Review of You Are Here: A Portable History of the Universe by Christopher Potter

Reading You Are Here: A Portable History of the Universe by Christopher Potter will make you sexier. I know, what an outrageous claim to make, but it’s true. Why? Because intelligent, smart, well-informed people are sexy. I won’t lie, I struggled through You Are Here by Christopher Potter, as it is full of complex subject matter and the last time I took a physics class was in 7th grade, when we made pulleys. The last time I took an earth science class was in 10th grade, and well, I will admit I used to come in everyday, sleep, and then copy my friend’s notes. Despite being head over heels in love with a geologist, I don’t really understand or know much about science. You could mention the term string-theory to me and I would probably think you were talking about knitting.

You Are Here by Christopher Potter made me sexier because it helped me to correct some of my ignorance about the universe and about science. I never really understood why black holes are such a big deal. I couldn’t have told you what the Big Bang Theory was. But now, I feel I can tell you the basics of relativity (measuring something by using another thing in relation), that Pythagoras did not actually come up with the Pythagorean Theorem (a-squared plus b-squared = c-squared), and what a red giant is (not a character in a fantasy novel). It feels good to know these terms and ideas. I like learning about history. I like learning. I should hope we never stop learning, even after leaving the hallowed halls of school and university.

You Are Here by Christopher Potter¬†is definitely a book you should read slowly because the theories, facts, and ideas do take some time to process. It is dense material. I mean, there was one chapter on measuring and numbers and it was so hard for me to get through because my brain doesn’t process numbers as well as it does literary things. The most interesting chapter was on evolution. I took a biological anthropology class, so I have a little background in that, and well I love to say “homo heidelbergensis” (totally cool). Again, it’s interesting to know the ideas of where we come from. Potter doesn’t exactly discount creationism, nor is he disrespectful towards it, so yes, this book is theology-friendly.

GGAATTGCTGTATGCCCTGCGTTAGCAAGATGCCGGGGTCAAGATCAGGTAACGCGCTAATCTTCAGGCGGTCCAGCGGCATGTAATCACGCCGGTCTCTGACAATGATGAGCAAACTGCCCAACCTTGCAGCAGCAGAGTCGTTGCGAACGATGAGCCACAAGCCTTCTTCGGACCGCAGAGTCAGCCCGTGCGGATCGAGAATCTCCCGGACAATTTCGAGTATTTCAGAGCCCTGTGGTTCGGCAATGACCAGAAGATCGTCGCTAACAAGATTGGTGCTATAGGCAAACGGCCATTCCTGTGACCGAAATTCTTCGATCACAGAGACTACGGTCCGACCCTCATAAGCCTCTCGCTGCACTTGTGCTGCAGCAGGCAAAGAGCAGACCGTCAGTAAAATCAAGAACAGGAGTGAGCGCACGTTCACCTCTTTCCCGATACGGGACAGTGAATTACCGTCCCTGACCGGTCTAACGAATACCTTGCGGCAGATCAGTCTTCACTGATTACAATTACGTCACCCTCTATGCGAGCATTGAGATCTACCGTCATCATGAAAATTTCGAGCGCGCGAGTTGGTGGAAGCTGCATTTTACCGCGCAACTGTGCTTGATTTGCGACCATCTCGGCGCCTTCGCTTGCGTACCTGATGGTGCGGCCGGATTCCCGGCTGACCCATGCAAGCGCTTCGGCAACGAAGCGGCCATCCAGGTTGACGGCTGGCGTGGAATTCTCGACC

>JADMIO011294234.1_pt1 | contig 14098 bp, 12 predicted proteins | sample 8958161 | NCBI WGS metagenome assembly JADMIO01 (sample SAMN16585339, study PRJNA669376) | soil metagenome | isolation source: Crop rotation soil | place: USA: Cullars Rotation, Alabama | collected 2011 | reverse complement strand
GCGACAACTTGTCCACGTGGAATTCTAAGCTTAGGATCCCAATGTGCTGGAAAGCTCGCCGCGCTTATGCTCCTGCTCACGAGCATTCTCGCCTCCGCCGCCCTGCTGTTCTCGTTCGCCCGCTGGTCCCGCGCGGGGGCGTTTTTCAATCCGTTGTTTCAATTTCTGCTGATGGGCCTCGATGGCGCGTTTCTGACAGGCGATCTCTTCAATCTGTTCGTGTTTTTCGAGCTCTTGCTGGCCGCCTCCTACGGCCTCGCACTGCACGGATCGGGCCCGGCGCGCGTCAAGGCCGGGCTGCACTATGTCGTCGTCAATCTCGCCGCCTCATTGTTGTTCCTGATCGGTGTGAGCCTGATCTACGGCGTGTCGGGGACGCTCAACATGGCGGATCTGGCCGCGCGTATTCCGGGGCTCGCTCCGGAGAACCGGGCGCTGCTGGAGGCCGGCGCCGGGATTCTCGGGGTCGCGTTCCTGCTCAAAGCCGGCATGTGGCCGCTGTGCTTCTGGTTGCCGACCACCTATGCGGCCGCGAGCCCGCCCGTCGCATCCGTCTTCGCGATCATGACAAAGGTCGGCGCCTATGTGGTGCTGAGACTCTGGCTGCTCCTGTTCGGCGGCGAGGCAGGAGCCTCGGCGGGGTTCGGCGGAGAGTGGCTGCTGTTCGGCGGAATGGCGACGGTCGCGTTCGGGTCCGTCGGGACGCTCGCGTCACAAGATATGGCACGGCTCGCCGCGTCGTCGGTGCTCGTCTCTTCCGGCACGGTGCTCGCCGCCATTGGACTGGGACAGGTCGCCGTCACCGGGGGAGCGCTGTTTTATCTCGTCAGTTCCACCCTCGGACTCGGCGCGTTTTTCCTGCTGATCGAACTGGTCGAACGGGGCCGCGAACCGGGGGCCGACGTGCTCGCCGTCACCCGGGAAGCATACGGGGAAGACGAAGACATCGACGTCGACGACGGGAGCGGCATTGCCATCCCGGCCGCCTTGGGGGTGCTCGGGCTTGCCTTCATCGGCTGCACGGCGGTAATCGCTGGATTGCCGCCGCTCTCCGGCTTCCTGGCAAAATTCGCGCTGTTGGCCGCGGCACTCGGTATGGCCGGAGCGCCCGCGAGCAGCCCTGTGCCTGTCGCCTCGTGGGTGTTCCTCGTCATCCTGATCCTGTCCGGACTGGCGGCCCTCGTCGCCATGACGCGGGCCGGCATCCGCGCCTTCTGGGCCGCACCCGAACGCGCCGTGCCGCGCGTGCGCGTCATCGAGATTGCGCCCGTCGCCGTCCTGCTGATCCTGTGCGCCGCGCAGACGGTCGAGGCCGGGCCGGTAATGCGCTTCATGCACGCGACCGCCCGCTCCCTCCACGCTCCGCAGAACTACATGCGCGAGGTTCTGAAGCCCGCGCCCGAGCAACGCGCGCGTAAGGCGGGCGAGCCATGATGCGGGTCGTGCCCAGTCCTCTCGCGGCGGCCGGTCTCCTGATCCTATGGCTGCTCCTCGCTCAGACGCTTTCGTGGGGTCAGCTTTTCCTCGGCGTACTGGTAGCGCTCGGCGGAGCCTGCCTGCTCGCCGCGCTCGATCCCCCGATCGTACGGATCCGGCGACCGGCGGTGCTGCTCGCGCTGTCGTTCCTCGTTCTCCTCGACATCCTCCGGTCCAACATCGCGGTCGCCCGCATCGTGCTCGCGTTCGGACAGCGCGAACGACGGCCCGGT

Overall, although I struggled through You Are Here by Christopher Potter¬†and it took me forever, I am glad I read, if only because I can now hold a conversation with my love on his favorite subject, science. Lord knows he’s put up with my prattling on books for long enough.

I really liked these quotes from You Are Here:

“Science is a way of translating that individual experience of the world into collective experience.” -pg. 55

“What launched the scientific revolution was not the placing of the sun at the center of the cosmos, so much as the removal of the earth. It’s not about us.”- pg. 80

“In scientific discourse the poetry is in mathematics and the same language judges them alike: symmetry, elegance, simplicity, brevity, subtlety, profundity are the highest qualities of both means of apprehending reality.” – pg. 159

“It’s how the words are put together that matters, and that’s definitely true of the language of life, which has a very small vocabulary and is written in few sentences.” – pg. 226

“As the American astronomer and physicist Robert Jastrow (1925-2008) has predicted: the scientist who has climbed the highest peak may find ‘as he pulls himself over the final rock, [that] he is greeted by a band of theologians who have been sitting there for centuries” – pg. 274

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April is in her 30s and created Good Books And Good Wine. She works for a non-profit. April always has a book on hand. In her free time she can be found binge watching The Office with her husband and toddler, spending way too much time on Pinterest or exploring her neighborhood.
About April (Books&Wine)

April is in her 30s and created Good Books And Good Wine. She works for a non-profit. April always has a book on hand. In her free time she can be found binge watching The Office with her husband and toddler, spending way too much time on Pinterest or exploring her neighborhood.

Comments

  1. Michelle (my books. my life.) says

    Great review. I just started this book and I hope it makes me sexy (sexier?).

  2. Ooh, what if you read this book while wearing a "Reading is sexy" t-shirt? Then are you basically THE SEXIEST EVER? I think the answer should be yes.

  3. Sounds a bit like Bill Bryson's A Short History of Nearly Everything, which made my science IQ go up about 20 points.

  4. justicejenniferreads says

    Great review. I too struggled through science, but it's something very near and dear to the hearts of several people I love so I'm seriously going to consider grabbing this book and learning some cool facts about science. And I agree with you, I think being smarter makes you sexier.

  5. Sounds like a really interesting book! I definitely want to check this one out now at some point.

Trackbacks

  1. […] We Live InPicoult, Jodi – My Sister’s KeeperPickering, Roy L. – Patches of GreyPotter, Christopher – You Are Here: A Portable History of the UniversePurnhagen, Mara – […]

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